The efficacy evaluation was performed according to the 1.1 version of Response Evaluation Criteria in Solid Tumors (RECIST), which was divided into complete response (CR), partial response (PR), stable disease (SD), and progressive disease (PD).

DOSE OF FLUOROURACIL AND DOSE ADJUSTMENT FOR FLUOROURACIL:

The initial dose of fluorouracil in the mFOLFOX6 and FOLFIRI regimens was: 400 mg/m2 for 4 days, intravenously (i.v.), and then 2400 mg/m2 for 1 day, for a continuous intravenous infusion for 44 to 48 h. FOLFOX4: on days 1–2, 400 mg/m2 per day, intravenous injection, and then another 600 mg/m2 per day, continuous intravenous infusion, for 22 h. Every 14 days is a treatment cycle.

All these dose determinations of fluorouracil in subsequent cycles were done independently by 2 experienced oncologists who received assistance from clinical pharmacists, referring to calculated indicators (DI, TI and RDI) combined with the fluorouracil concentration of blood concentration monitoring and adverse reactions after the previous treatment cycle. Briefly, according to the drug AUC of the previous cycle, the dose in the subsequent cycle was adjusted to the target range (20–30 mg×h/L, as reported by Kaldate and Denda et al) [13–15]. If neutropenia and/or grade 3–4 hematological and/or non-hematological toxicity occur (except inadequately treated nausea and vomiting or alopecia), drug therapy should be suspended until the toxic adverse effects return to NCCICTAE level 1. If the fluorouracil AUC was greater than 30 mg×h/L, the fluorouracil was appropriately reduced.

STATISTICAL ANALYSIS:

The statistical analysis of the study was done using SPSS 19.0 software. Normally distributed data are expressed as mean±standard deviation. Non-normally distributed data are expressed in median and quartile. Curve regression coefficient analysis was performed using Spearman analysis. The relationship between fluorouracil concentration in blood and serious adverse reactions, as well as between fluorouracil concentration and chemotherapy efficacy, were compared using Pearson χ2 tests. P<0.05 was deemed as a statistically significant difference.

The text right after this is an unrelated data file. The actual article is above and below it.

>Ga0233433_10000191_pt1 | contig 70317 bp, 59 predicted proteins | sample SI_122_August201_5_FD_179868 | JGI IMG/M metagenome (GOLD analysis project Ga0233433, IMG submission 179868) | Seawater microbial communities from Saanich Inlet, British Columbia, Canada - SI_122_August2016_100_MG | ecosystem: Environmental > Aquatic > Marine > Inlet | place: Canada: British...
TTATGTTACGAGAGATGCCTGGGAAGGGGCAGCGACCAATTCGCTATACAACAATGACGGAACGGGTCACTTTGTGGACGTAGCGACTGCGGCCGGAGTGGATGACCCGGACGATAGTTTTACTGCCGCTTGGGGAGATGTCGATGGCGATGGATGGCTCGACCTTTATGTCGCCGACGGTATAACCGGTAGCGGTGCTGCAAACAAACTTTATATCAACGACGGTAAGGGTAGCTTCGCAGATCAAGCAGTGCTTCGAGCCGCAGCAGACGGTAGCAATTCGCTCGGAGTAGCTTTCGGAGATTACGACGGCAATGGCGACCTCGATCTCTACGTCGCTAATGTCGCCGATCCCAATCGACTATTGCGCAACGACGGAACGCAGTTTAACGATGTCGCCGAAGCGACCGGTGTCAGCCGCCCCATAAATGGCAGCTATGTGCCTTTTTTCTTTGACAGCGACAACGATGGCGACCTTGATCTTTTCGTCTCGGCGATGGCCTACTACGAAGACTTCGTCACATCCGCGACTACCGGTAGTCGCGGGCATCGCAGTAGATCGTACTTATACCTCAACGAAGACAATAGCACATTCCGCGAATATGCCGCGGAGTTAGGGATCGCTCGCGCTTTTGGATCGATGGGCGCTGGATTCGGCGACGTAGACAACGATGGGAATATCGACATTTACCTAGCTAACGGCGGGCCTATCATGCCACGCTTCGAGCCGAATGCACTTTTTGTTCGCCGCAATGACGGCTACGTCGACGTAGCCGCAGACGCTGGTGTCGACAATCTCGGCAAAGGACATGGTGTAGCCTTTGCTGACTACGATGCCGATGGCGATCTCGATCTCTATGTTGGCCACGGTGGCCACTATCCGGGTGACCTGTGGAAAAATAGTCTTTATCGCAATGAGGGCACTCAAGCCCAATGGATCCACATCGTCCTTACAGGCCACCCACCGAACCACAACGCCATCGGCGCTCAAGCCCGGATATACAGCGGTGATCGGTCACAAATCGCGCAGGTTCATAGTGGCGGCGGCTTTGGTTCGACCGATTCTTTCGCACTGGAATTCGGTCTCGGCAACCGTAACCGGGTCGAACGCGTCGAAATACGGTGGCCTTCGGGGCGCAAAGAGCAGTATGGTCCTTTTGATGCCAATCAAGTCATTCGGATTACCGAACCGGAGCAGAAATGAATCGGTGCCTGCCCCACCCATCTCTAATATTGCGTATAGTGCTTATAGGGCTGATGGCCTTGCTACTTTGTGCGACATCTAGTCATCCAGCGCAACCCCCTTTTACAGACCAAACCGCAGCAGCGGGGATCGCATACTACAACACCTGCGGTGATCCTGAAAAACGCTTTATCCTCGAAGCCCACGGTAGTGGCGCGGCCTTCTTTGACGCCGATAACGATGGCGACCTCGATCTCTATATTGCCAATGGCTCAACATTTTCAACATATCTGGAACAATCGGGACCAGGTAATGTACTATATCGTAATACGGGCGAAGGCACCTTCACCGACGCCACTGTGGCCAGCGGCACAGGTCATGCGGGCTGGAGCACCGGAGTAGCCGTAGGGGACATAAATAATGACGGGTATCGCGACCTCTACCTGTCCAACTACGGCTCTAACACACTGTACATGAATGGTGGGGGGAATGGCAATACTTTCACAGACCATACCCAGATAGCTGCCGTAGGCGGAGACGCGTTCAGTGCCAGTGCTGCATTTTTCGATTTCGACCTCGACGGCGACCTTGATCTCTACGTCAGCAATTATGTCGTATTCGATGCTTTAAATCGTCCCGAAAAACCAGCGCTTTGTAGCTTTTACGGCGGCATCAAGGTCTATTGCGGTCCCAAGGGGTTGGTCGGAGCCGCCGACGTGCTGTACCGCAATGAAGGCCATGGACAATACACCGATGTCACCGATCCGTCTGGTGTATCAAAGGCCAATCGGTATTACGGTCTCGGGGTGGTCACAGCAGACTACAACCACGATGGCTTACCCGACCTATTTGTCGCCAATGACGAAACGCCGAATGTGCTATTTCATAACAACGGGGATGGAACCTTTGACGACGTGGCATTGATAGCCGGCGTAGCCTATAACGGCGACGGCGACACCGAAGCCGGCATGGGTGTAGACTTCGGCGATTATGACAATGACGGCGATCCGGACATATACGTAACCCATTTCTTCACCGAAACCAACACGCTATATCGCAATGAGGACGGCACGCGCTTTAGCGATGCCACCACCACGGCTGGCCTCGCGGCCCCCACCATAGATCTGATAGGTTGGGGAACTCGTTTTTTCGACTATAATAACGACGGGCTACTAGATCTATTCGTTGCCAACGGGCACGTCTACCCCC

Results

BASELINE CHARACTERISTICS OF THE PATIENTS IN THE STUDY GROUP: The Study Group included 54 patients (26 males and 28 females). The average age of the patients was 69±9.3 years. The number of patients treated with either FOLFOX4, mFOLFOX6, or FOLFIRI was 14, 26, and 14, respectively. Thirty-two of these were as a first-line treatment, 14 as a second-line treatment, and 8 as a third-line treatment (Table 1). In these 54 patients, a total of 289 blood samples were taken. The average values of the indicators, DI, TI, and RDI, for the amount of fluorouracil used in cycle 1, were 83.3±16.5%, 76.1±20.4%, and 63.1±21.1%, respectively.

THE IMPACT OF DOSE ADJUSTMENT ON 5-FU EXPOSURE: The AUC obtained per cycle for the 5-FU peripheral blood concentration is shown in Figure 1 for all patients. The dose of 5-FU used in the first cycle was calculated based on BSA. As shown in Table 3, 32 patients (57.4%) had an AUC <20 mg×h/L, and 7 (13%) had an AUC ≥30 mg×h/L. Only 16 patients (29.6%) were within the target AUC range (20–30 mg×h/L). After 1 dose adjustment, the proportion of patients in the target AUC range increased to 23 (42.6%). However, the improvement in cycle 2 was not significant (Table 3, P=0.064). After 2 dose adjustments, in cycle 3 the number of patients within the target AUC was significantly improved, compared with cycle 1 (Table 3, P=0.006). There were 24 (48.0%) patients in the target AUC range in cycle 3, with a CV of 25.7%. By the fourth cycle, the average AUC was 26.3 mg×h/L (median, 28 mg×h/L; range, 14–38 mg×h/L; CV, 22.4%), with 46.8% of patients within the target 5-FU AUC range (Table 3). As shown in Figure 2, the incidence of grade III/IV toxicity decreased gradually with the dosing cycle (in cycles 1–6, Grade III toxicity was 35.2, 22.2, 18.0, 10.6, 9.1, and 12.5%, respectively, and Grade IV toxicity was 18.5, 7.4, 4.0, 2.1, 2.5, and 0%, respectively).